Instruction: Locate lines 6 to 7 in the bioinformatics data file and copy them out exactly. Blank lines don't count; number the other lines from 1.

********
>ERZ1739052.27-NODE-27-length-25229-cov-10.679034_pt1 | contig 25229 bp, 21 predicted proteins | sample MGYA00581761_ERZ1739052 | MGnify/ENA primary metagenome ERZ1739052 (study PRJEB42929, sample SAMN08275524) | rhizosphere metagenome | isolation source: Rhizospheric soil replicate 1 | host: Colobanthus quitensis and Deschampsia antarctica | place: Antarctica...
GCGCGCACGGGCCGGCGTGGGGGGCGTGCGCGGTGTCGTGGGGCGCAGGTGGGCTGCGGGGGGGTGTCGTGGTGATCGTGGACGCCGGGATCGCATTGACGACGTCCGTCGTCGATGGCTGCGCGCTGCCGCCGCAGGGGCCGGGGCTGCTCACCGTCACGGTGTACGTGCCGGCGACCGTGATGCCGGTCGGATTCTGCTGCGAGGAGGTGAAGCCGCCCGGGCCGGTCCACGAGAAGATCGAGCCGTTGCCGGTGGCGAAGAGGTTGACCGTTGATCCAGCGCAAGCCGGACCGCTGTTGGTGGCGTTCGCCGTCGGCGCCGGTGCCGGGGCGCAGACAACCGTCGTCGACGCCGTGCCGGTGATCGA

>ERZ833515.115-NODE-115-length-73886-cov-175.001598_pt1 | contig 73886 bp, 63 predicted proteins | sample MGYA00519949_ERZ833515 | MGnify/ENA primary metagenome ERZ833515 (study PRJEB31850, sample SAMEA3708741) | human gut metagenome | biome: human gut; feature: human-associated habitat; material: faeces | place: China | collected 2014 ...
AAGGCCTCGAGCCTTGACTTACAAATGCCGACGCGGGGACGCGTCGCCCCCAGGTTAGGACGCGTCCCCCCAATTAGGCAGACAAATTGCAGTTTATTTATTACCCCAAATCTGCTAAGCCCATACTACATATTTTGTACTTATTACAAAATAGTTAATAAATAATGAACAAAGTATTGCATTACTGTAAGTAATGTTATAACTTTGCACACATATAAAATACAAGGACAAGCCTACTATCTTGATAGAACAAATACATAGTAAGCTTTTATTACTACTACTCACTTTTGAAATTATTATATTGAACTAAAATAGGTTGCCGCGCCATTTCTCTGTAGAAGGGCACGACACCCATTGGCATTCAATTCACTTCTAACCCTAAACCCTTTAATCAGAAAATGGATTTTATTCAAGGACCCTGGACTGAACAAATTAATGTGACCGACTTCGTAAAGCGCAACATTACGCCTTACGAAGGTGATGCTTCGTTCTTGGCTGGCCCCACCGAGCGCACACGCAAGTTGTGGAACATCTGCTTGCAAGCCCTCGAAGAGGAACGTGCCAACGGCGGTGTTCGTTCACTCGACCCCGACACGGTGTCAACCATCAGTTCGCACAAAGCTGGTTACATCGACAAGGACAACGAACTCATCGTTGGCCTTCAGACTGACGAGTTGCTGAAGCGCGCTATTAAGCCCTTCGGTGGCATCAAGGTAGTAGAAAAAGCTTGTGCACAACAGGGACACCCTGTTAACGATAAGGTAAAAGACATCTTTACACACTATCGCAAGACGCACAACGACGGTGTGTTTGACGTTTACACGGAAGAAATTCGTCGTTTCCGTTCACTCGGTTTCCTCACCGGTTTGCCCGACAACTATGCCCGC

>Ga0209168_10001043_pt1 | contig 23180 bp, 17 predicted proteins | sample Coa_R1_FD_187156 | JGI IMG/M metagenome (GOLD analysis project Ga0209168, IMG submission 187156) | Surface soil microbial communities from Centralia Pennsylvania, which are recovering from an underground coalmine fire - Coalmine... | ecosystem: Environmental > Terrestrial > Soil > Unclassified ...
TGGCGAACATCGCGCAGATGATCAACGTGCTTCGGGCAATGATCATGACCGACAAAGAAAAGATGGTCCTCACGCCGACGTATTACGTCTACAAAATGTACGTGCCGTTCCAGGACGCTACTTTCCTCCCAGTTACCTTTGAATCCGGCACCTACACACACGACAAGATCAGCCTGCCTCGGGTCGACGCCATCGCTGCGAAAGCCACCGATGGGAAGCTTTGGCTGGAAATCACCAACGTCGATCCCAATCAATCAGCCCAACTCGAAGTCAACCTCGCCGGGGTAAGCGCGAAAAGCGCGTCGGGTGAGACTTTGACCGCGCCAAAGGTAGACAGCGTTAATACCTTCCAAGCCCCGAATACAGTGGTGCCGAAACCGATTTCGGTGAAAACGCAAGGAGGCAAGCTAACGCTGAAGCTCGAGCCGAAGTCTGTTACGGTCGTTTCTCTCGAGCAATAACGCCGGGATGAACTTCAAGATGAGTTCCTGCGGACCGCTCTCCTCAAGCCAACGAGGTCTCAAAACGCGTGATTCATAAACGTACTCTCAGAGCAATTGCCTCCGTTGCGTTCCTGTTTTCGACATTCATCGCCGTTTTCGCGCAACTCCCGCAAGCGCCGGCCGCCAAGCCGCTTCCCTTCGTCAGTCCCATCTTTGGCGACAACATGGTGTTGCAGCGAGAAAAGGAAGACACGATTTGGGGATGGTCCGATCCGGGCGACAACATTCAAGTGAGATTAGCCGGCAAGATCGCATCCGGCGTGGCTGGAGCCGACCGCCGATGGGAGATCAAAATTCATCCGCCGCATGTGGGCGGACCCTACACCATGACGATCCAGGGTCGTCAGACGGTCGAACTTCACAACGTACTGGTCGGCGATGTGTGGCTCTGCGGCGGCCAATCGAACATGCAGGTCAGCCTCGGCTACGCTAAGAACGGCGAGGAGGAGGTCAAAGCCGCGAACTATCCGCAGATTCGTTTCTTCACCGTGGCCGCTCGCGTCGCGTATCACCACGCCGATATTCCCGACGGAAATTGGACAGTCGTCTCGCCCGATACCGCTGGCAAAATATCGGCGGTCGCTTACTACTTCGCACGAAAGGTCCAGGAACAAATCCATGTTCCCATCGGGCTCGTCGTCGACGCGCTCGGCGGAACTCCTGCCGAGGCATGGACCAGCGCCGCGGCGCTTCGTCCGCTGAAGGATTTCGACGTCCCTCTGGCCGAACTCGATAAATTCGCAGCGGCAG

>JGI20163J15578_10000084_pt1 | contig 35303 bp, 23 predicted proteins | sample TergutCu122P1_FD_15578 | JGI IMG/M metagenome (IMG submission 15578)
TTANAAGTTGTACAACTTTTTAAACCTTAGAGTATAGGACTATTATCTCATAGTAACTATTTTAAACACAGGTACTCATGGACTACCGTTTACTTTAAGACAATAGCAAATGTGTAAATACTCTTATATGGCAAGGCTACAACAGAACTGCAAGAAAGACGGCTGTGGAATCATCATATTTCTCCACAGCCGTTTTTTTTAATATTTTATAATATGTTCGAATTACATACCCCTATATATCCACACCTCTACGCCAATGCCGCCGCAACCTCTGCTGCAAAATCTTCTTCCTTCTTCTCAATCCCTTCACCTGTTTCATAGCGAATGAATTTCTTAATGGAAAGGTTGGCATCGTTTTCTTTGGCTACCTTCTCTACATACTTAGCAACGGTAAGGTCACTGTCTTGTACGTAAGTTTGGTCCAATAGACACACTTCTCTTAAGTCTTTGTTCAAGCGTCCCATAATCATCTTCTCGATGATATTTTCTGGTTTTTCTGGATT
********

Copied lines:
TGGCGAACATCGCGCAGATGATCAACGTGCTTCGGGCAATGATCATGACCGACAAAGAAAAGATGGTCCTCACGCCGACGTATTACGTCTACAAAATGTACGTGCCGTTCCAGGACGCTACTTTCCTCCCAGTTACCTTTGAATCCGGCACCTACACACACGACAAGATCAGCCTGCCTCGGGTCGACGCCATCGCTGCGAAAGCCACCGATGGGAAGCTTTGGCTGGAAATCACCAACGTCGATCCCAATCAATCAGCCCAACTCGAAGTCAACCTCGCCGGGGTAAGCGCGAAAAGCGCGTCGGGTGAGACTTTGACCGCGCCAAAGGTAGACAGCGTTAATACCTTCCAAGCCCCGAATACAGTGGTGCCGAAACCGATTTCGGTGAAAACGCAAGGAGGCAAGCTAACGCTGAAGCTCGAGCCGAAGTCTGTTACGGTCGTTTCTCTCGAGCAATAACGCCGGGATGAACTTCAAGATGAGTTCCTGCGGACCGCTCTCCTCAAGCCAACGAGGTCTCAAAACGCGTGATTCATAAACGTACTCTCAGAGCAATTGCCTCCGTTGCGTTCCTGTTTTCGACATTCATCGCCGTTTTCGCGCAACTCCCGCAAGCGCCGGCCGCCAAGCCGCTTCCCTTCGTCAGTCCCATCTTTGGCGACAACATGGTGTTGCAGCGAGAAAAGGAAGACACGATTTGGGGATGGTCCGATCCGGGCGACAACATTCAAGTGAGATTAGCCGGCAAGATCGCATCCGGCGTGGCTGGAGCCGACCGCCGATGGGAGATCAAAATTCATCCGCCGCATGTGGGCGGACCCTACACCATGACGATCCAGGGTCGTCAGACGGTCGAACTTCACAACGTACTGGTCGGCGATGTGTGGCTCTGCGGCGGCCAATCGAACATGCAGGTCAGCCTCGGCTACGCTAAGAACGGCGAGGAGGAGGTCAAAGCCGCGAACTATCCGCAGATTCGTTTCTTCACCGTGGCCGCTCGCGTCGCGTATCACCACGCCGATATTCCCGACGGAAATTGGACAGTCGTCTCGCCCGATACCGCTGGCAAAATATCGGCGGTCGCTTACTACTTCGCACGAAAGGTCCAGGAACAAATCCATGTTCCCATCGGGCTCGTCGTCGACGCGCTCGGCGGAACTCCTGCCGAGGCATGGACCAGCGCCGCGGCGCTTCGTCCGCTGAAGGATTTCGACGTCCCTCTGGCCGAACTCGATAAATTCGCAGCGGCAG

>JGI20163J15578_10000084_pt1 | contig 35303 bp, 23 predicted proteins | sample TergutCu122P1_FD_15578 | JGI IMG/M metagenome (IMG submission 15578)